The Border Adjustment Tax and the Coffee Industry
Update: The border adjustment provision was dropped from the tax reform proposal on July 28. Learn more.
One of the initiatives currently under discussion by the Trump administration is a “border adjustment tax” (BAT). This legislation has huge potential implications not only for the coffee sector, but for every coffee drinker in the U.S. – more than 180 million Americans.
In the case of coffee, a “border adjustment tax” could raise the price of everyone’s daily coffee, while not having the intended effect of “bringing jobs to America.”
Very generally, the so-called border adjustment is intended to encourage manufacturers to bring jobs back to the U.S. – but this wouldn’t work for coffee.
The overwhelming majority of coffee is already “manufactured” in the U.S. – i.e. cleaned, roasted, ground, packaged, and shipped. As demonstrated in the NCA Economic Impact report, coffee already contributes millions of jobs to the U.S. economy. And yet, since raw coffee is almost all imported to the U.S., for reasons having to do with climate and growing conditions, it could be subject to a border adjustment tax.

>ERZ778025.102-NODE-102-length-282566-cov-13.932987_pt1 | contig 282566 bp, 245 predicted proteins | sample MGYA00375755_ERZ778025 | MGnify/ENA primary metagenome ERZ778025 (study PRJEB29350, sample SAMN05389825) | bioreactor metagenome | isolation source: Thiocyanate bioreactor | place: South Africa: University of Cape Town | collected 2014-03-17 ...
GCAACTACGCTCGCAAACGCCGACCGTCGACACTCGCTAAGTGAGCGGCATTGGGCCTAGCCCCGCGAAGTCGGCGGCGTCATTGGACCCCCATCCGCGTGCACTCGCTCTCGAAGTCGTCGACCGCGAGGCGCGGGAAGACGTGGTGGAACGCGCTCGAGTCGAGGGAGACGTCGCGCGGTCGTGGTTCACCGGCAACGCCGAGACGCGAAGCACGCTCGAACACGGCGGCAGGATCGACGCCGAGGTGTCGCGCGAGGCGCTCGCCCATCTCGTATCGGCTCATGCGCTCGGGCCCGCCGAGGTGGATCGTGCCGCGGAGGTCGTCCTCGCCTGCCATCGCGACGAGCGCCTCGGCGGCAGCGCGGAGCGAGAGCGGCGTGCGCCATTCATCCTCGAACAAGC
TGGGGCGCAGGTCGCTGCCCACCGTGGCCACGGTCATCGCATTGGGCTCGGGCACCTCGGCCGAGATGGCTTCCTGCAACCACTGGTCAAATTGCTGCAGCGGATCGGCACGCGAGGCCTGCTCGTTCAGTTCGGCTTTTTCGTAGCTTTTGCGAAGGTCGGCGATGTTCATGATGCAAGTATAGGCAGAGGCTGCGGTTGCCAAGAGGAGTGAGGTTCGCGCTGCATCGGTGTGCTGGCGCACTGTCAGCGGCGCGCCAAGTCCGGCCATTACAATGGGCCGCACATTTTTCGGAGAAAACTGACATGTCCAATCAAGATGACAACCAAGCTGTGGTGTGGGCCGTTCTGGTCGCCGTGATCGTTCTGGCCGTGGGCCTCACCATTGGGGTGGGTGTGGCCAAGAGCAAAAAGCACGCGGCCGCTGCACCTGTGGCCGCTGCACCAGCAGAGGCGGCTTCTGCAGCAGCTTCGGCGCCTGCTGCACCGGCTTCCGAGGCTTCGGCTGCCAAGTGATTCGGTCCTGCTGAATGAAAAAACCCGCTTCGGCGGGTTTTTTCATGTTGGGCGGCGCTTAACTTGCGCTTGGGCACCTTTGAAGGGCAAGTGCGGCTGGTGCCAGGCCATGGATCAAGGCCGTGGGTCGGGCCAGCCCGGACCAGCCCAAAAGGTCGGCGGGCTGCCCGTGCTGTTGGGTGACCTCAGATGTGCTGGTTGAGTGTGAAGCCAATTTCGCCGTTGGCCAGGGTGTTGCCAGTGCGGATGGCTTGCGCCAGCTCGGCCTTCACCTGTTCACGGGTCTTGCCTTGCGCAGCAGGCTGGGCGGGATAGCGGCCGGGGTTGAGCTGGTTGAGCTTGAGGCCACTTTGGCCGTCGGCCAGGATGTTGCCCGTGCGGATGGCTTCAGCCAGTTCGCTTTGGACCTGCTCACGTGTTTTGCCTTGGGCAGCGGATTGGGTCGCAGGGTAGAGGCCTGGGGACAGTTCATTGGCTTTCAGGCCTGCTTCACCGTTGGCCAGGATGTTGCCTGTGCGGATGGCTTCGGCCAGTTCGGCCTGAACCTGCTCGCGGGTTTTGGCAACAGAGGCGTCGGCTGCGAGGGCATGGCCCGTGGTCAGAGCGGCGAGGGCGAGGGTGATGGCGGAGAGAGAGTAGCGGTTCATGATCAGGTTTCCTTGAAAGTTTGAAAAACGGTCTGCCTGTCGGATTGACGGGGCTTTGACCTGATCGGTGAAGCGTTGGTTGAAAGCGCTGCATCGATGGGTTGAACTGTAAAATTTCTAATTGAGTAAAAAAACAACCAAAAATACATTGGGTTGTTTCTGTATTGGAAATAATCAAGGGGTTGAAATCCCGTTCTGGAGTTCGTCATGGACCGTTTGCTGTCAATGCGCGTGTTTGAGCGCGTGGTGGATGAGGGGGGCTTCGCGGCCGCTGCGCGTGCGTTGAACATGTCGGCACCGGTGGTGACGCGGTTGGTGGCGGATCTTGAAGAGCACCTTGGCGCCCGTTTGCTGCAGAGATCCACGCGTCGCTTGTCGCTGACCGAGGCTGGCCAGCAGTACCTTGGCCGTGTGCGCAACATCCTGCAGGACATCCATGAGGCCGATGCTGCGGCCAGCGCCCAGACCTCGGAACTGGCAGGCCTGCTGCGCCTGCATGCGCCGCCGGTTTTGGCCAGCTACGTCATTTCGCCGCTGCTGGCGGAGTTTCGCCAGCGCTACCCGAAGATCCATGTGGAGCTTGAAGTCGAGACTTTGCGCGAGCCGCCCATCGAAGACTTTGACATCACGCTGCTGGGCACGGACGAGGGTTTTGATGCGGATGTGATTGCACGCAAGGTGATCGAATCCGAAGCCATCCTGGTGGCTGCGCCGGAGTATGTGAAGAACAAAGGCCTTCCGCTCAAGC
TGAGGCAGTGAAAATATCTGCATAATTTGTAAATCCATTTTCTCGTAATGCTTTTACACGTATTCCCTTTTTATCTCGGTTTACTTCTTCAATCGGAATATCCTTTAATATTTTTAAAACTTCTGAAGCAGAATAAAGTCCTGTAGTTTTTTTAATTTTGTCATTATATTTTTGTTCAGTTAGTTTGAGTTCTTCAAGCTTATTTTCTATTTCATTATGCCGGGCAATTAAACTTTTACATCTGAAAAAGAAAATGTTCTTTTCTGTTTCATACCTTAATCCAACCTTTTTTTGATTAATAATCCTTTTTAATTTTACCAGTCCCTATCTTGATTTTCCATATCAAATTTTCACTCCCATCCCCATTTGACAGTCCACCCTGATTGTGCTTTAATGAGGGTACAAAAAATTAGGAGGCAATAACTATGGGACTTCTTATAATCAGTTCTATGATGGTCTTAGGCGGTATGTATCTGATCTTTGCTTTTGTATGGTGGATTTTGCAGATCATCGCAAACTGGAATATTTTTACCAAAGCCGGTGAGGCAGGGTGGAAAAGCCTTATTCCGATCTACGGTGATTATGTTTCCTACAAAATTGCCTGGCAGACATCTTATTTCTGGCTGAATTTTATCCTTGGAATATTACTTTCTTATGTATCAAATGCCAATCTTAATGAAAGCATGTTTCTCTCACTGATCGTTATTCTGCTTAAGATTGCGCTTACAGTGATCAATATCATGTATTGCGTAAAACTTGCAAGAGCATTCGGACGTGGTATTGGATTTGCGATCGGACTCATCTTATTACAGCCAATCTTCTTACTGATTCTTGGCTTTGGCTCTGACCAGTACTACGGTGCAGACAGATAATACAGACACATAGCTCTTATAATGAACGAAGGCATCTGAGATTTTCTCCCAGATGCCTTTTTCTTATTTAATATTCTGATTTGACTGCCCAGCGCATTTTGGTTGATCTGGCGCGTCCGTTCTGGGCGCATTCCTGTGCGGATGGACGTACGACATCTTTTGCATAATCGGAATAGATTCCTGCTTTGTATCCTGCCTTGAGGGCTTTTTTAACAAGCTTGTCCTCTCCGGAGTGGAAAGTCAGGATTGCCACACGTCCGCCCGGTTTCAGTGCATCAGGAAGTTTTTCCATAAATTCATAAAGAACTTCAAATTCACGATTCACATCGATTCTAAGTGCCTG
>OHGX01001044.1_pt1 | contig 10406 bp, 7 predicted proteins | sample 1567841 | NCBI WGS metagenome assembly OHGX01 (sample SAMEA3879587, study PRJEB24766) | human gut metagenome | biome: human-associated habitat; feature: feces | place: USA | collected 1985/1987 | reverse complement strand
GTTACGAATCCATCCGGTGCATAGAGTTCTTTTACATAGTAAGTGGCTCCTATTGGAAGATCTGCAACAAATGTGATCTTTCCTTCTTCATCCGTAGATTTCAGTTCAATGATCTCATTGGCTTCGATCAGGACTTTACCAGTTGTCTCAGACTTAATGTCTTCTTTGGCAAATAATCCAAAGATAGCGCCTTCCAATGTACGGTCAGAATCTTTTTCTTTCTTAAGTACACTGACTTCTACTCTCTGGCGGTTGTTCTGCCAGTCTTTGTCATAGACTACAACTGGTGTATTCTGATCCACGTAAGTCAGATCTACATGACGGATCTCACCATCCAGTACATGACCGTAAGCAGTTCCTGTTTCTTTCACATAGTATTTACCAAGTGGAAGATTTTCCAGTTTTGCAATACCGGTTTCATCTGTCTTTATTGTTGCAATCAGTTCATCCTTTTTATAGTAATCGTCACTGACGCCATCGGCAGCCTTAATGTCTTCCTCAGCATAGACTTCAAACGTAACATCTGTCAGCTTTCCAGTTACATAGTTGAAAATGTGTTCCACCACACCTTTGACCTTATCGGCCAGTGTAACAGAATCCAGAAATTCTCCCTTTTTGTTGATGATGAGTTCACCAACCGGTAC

This could be a catastrophic – and unintended – consequence of the policy under discussion. It could not only increase the cost of America’s favorite beverage, but could very likely have a negative impact on jobs, the exact opposite of what was intended.